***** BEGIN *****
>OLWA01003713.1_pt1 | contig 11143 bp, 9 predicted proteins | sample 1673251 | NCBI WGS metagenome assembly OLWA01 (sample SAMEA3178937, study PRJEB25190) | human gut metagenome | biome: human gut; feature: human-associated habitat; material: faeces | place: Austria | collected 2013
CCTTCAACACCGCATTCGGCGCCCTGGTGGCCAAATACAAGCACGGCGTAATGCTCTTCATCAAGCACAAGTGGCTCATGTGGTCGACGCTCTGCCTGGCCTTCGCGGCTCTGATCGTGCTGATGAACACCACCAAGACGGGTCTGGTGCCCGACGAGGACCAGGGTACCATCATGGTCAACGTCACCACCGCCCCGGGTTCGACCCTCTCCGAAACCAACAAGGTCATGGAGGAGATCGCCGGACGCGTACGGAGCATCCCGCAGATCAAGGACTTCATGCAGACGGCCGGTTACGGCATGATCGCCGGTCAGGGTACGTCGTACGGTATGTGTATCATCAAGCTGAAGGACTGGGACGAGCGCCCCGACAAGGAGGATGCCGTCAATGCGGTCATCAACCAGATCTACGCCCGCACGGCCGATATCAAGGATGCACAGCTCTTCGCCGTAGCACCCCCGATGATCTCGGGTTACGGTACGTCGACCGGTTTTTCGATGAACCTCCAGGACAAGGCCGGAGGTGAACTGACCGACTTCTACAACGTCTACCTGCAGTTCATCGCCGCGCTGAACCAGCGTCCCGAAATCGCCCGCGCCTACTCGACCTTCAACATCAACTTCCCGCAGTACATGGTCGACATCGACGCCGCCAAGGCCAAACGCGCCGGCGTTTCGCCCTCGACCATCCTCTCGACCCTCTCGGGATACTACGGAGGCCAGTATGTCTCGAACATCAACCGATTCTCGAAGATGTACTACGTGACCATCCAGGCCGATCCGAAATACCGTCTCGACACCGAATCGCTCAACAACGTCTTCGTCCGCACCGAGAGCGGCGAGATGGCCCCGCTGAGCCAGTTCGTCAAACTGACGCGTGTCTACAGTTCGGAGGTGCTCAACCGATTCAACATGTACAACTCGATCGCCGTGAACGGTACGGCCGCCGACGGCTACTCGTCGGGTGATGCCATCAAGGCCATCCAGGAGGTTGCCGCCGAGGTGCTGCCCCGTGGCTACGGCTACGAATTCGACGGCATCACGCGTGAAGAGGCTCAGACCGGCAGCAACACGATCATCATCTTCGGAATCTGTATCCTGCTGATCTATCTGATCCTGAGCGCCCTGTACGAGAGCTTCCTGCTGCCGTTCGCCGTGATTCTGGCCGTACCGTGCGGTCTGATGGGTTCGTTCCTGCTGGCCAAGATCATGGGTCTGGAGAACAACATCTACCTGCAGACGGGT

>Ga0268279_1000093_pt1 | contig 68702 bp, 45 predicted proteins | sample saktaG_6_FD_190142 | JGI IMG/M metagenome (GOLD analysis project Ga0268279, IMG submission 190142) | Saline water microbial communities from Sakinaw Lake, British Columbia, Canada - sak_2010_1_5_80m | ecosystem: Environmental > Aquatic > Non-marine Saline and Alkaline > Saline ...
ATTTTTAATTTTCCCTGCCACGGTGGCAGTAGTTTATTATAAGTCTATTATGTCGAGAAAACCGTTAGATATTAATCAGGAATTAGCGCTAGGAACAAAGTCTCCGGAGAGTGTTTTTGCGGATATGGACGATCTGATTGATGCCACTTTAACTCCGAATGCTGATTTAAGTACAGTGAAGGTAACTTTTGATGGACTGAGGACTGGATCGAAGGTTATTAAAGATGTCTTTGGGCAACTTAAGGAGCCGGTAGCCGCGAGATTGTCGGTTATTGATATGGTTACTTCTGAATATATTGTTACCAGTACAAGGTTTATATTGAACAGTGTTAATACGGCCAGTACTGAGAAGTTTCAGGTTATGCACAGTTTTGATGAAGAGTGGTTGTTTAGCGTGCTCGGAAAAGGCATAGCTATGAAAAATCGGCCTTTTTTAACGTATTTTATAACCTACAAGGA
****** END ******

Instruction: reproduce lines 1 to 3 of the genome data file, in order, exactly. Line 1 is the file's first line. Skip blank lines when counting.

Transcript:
>OLWA01003713.1_pt1 | contig 11143 bp, 9 predicted proteins | sample 1673251 | NCBI WGS metagenome assembly OLWA01 (sample SAMEA3178937, study PRJEB25190) | human gut metagenome | biome: human gut; feature: human-associated habitat; material: faeces | place: Austria | collected 2013
CCTTCAACACCGCATTCGGCGCCCTGGTGGCCAAATACAAGCACGGCGTAATGCTCTTCATCAAGCACAAGTGGCTCATGTGGTCGACGCTCTGCCTGGCCTTCGCGGCTCTGATCGTGCTGATGAACACCACCAAGACGGGTCTGGTGCCCGACGAGGACCAGGGTACCATCATGGTCAACGTCACCACCGCCCCGGGTTCGACCCTCTCCGAAACCAACAAGGTCATGGAGGAGATCGCCGGACGCGTACGGAGCATCCCGCAGATCAAGGACTTCATGCAGACGGCCGGTTACGGCATGATCGCCGGTCAGGGTACGTCGTACGGTATGTGTATCATCAAGCTGAAGGACTGGGACGAGCGCCCCGACAAGGAGGATGCCGTCAATGCGGTCATCAACCAGATCTACGCCCGCACGGCCGATATCAAGGATGCACAGCTCTTCGCCGTAGCACCCCCGATGATCTCGGGTTACGGTACGTCGACCGGTTTTTCGATGAACCTCCAGGACAAGGCCGGAGGTGAACTGACCGACTTCTACAACGTCTACCTGCAGTTCATCGCCGCGCTGAACCAGCGTCCCGAAATCGCCCGCGCCTACTCGACCTTCAACATCAACTTCCCGCAGTACATGGTCGACATCGACGCCGCCAAGGCCAAACGCGCCGGCGTTTCGCCCTCGACCATCCTCTCGACCCTCTCGGGATACTACGGAGGCCAGTATGTCTCGAACATCAACCGATTCTCGAAGATGTACTACGTGACCATCCAGGCCGATCCGAAATACCGTCTCGACACCGAATCGCTCAACAACGTCTTCGTCCGCACCGAGAGCGGCGAGATGGCCCCGCTGAGCCAGTTCGTCAAACTGACGCGTGTCTACAGTTCGGAGGTGCTCAACCGATTCAACATGTACAACTCGATCGCCGTGAACGGTACGGCCGCCGACGGCTACTCGTCGGGTGATGCCATCAAGGCCATCCAGGAGGTTGCCGCCGAGGTGCTGCCCCGTGGCTACGGCTACGAATTCGACGGCATCACGCGTGAAGAGGCTCAGACCGGCAGCAACACGATCATCATCTTCGGAATCTGTATCCTGCTGATCTATCTGATCCTGAGCGCCCTGTACGAGAGCTTCCTGCTGCCGTTCGCCGTGATTCTGGCCGTACCGTGCGGTCTGATGGGTTCGTTCCTGCTGGCCAAGATCATGGGTCTGGAGAACAACATCTACCTGCAGACGGGT

>Ga0268279_1000093_pt1 | contig 68702 bp, 45 predicted proteins | sample saktaG_6_FD_190142 | JGI IMG/M metagenome (GOLD analysis project Ga0268279, IMG submission 190142) | Saline water microbial communities from Sakinaw Lake, British Columbia, Canada - sak_2010_1_5_80m | ecosystem: Environmental > Aquatic > Non-marine Saline and Alkaline > Saline ...